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Titanotheriidae

TITANOTHERIIDAE (also known as Menodontidae and 3rontotheriidae), a family of large rhinoceros-like perissodactyl ungulate mammals from the Oligocene and Eocene strata of North America. The cheek-teeth are low-crowned, with the external cones of the upper molars fused into a W-like outer wall, and the inner ones retaining a regular conical form; while n the lower teeth the crown is formed of crescentic ridges, of which there are three in the last and two each in the other eeth. There is generally little gap between the canines and the premolars.

Titanotherium, of the Oligocene of the Dakotas and neighbourng districts, was a huge beast, with the hinder upper premolars imilar in character to the molars, a pair of horn-cores, arising rom the maxilla, overhanging the nose-cavity, four front and hree hind toes, only twenty dorso-lumbar vertebrae, and an almost continuous and unbroken series of teeth, in which the anines are short; the dental formula being i. f , c. \, p. -J-, m. f . The muzzle probably formed a snout in life; and there is ^resumptive evidence that these animals were very long-lived.

Brontops seem scarcely separated from the type genus; but the iame Brontotherium is applied to species with two pairs of incisor eeth in both jaws. The length of the largest species was about 4 ft.; and the height about 8 ft. The alleged occurrence of emains of members of the group in the Balkans apparently ests on insufficient evidence.

A second group is typified by Palaeosyops, of the Bridger Eocene of North America; P. paludosus being an animal bout the size of a tapir. The skull, which has a longer ace than in Titanotherium, lacks horn-cores, while all the pper premolars are simpler than the molars, and the full eries of 44 teeth was present. The limbs were relatively lender, and the brain was small. In the lower, or Wasatch, Eocene the group was represented by the still more primitive .ambdotherium. On the other hand, Palaeosyops is connected >rith Titanotherium by means of Telmatotherium of the upper Bridger and Washakia Eocene, a larger animal, with a longer and flatter skull, showing rudiments of horn-cores, only two pairs of lower incisors, and a general approximation in dental character to Tilanotherium. Another of these titanotheroid forms is Diplacodon, from the Upper or Uinta Eocene; an animal the size of a rhinoceros, with the last two upper premolars molar-like. It was probably off the direct ancestral line of Tilanotherium. These intermediate forms render the reference of the group to a distinct family Palaeosyopidae unnecessary.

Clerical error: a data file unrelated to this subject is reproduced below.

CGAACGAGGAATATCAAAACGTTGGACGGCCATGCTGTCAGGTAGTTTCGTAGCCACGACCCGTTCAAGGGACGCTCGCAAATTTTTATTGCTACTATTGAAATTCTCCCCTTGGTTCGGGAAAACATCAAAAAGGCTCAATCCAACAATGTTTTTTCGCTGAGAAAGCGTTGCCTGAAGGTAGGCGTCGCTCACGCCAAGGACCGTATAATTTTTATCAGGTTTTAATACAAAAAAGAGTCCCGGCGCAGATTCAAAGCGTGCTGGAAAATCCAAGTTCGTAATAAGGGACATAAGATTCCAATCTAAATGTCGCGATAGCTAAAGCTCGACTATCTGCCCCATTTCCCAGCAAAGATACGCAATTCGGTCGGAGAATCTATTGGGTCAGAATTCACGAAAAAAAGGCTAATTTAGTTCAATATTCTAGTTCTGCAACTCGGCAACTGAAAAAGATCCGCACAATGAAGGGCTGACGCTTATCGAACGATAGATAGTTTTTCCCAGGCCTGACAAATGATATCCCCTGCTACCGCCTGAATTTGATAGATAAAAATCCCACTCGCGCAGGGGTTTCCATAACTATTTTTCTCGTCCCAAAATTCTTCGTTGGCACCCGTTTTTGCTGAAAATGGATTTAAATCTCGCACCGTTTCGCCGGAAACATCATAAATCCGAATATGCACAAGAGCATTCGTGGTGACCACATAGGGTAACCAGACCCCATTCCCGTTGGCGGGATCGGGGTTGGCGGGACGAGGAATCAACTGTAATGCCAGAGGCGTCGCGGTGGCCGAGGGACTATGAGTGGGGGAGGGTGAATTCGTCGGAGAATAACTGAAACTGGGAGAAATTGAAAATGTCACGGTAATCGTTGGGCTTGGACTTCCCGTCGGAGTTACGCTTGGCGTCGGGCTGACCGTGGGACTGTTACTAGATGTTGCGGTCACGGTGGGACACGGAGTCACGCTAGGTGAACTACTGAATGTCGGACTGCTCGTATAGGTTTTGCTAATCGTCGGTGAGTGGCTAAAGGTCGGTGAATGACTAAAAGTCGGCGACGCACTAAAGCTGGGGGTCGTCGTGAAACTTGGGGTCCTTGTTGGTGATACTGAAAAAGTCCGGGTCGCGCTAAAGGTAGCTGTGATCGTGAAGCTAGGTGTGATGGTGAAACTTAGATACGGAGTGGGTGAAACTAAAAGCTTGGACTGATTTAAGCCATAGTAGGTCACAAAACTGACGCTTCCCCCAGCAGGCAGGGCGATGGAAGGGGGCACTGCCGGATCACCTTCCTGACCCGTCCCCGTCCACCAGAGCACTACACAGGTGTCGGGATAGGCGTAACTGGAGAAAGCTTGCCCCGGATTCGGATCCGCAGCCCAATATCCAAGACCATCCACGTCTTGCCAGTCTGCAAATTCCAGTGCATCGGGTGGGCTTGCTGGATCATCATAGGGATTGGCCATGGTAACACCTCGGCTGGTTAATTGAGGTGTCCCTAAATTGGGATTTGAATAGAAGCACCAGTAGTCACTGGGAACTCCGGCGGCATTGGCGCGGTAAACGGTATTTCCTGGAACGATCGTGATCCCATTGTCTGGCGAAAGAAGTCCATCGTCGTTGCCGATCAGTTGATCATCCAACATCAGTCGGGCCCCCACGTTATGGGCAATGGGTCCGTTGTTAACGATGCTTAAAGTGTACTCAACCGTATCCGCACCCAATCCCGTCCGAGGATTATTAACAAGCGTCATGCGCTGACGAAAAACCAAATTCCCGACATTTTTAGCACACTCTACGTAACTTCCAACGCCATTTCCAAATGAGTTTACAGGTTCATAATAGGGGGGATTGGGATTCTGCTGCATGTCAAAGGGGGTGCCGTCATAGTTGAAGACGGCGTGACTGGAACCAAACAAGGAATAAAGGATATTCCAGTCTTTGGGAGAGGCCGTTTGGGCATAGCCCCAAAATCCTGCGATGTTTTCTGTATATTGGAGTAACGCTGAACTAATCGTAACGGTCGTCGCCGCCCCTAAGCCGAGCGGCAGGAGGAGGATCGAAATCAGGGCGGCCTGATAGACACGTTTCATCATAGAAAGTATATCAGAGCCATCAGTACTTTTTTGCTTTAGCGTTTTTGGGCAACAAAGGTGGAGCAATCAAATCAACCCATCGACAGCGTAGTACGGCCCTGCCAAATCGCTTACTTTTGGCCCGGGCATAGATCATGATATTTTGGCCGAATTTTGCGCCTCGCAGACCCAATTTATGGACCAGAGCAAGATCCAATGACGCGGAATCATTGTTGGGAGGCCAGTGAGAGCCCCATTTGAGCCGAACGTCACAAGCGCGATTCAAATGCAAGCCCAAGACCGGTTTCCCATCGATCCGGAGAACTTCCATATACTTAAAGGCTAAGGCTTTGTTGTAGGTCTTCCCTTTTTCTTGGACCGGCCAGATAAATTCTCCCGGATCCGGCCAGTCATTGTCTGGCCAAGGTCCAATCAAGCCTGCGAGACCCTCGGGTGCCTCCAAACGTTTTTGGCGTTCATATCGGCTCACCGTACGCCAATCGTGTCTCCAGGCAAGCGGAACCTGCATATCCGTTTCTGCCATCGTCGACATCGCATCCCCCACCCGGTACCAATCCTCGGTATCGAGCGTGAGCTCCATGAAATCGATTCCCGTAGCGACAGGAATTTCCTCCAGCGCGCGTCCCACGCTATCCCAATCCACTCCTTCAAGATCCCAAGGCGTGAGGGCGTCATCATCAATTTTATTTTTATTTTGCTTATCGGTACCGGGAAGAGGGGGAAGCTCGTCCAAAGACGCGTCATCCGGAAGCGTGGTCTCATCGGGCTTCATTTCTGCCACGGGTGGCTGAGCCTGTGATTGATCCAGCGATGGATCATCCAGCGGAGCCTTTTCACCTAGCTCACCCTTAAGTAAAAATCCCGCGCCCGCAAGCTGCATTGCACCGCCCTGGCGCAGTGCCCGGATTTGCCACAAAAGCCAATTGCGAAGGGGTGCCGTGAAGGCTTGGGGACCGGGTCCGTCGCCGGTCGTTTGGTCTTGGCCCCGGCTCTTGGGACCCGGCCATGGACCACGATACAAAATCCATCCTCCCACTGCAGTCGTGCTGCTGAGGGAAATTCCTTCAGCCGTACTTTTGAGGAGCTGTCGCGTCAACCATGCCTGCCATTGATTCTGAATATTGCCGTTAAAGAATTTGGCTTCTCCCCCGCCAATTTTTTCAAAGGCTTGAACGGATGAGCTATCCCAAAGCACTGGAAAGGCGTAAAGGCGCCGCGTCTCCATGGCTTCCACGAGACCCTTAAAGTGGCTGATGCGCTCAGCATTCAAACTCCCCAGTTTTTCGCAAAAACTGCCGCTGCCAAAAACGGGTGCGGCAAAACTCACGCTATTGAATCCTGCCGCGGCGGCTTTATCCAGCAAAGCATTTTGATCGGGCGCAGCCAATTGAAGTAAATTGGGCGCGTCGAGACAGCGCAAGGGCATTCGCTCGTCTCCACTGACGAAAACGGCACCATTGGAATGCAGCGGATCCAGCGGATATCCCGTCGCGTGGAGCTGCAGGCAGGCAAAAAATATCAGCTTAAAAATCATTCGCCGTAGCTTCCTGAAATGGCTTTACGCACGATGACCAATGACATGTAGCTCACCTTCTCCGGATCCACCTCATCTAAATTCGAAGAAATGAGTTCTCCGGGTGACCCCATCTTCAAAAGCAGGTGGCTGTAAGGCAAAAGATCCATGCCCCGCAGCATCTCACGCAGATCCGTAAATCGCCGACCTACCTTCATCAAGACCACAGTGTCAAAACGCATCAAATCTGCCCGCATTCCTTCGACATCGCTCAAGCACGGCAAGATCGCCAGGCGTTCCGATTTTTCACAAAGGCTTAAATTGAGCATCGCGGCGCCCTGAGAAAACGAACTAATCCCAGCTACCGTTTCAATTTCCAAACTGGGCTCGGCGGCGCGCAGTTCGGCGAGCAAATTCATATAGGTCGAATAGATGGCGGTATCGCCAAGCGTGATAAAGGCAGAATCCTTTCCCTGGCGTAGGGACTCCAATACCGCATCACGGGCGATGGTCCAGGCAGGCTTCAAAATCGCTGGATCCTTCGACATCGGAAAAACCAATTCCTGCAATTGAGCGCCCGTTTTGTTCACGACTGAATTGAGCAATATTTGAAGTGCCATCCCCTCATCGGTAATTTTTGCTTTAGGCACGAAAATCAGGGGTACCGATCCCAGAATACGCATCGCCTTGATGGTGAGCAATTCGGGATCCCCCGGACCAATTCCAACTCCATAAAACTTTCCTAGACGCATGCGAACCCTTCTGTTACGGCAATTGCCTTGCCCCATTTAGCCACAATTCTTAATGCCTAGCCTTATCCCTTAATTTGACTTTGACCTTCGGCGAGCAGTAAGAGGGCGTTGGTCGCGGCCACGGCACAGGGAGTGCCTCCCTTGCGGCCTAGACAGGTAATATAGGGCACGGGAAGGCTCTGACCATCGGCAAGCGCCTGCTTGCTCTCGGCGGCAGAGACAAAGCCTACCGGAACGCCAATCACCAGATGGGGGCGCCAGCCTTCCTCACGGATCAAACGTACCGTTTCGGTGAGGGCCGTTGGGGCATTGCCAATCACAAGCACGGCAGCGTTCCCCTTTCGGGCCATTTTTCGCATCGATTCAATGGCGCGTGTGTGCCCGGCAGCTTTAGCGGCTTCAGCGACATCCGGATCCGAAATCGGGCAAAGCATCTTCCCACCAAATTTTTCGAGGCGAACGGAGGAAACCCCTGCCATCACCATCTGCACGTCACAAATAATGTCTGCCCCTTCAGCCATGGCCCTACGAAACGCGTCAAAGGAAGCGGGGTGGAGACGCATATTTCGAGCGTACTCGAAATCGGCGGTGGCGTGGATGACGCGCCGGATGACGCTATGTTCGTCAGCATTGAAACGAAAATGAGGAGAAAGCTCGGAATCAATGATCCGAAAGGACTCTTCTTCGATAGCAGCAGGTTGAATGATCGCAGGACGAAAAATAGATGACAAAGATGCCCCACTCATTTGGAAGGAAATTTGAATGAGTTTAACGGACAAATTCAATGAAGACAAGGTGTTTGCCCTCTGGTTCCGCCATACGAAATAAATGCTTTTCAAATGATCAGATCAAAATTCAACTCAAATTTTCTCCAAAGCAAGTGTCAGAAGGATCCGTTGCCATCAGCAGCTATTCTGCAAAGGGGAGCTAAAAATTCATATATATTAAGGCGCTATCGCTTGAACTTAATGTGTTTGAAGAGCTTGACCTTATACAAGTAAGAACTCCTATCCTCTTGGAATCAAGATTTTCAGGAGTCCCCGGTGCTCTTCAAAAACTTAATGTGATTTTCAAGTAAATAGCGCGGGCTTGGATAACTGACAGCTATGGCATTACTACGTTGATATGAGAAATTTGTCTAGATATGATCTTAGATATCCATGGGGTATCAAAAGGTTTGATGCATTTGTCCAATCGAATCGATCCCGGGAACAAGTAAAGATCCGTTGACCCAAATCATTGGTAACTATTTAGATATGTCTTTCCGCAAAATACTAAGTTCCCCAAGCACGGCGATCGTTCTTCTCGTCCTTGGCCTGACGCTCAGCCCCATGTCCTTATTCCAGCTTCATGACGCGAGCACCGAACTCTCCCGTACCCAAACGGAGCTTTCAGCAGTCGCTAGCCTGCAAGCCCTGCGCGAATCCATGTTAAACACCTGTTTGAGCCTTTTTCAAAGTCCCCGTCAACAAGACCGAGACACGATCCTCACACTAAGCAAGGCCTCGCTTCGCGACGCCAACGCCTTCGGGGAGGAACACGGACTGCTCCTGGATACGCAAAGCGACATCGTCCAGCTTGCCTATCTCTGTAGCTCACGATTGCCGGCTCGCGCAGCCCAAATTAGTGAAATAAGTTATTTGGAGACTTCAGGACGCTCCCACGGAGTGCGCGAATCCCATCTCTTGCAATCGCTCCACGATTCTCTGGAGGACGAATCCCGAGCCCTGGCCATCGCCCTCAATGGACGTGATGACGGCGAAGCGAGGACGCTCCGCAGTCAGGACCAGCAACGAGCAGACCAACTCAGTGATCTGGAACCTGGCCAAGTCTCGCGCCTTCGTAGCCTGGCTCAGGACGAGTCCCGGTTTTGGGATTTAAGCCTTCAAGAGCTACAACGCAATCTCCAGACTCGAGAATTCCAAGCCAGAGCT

Professor H. F. Osborn, who recognises four genera, Tilanotherium, Megacerops, Symborodon and Bronlolherium, in the typical section of the family, considers that each of these represents a distinct line of descent from the Palaeosypps-\ik.e group. The whole assemblage forms one of the four main sections of the Perissodactyla, namely the Titanotheroidea.

See H. F. Osborn, " The Cranial Evolution of Titanotherium," Bull. Amer. Mus. (1896), viii., 137, and the " Four Phyla of Oligocene Titanotheres," op. cil. (1903), xvi. 01 ; C. H. Earle, " A Memoir on the Genus Palaeosyops and its Allies," Journ. Acad. Philadelphia (1892), ix. 267. (R. L.*)

Note - this article incorporates content from Encyclopaedia Britannica, Eleventh Edition, (1910-1911)

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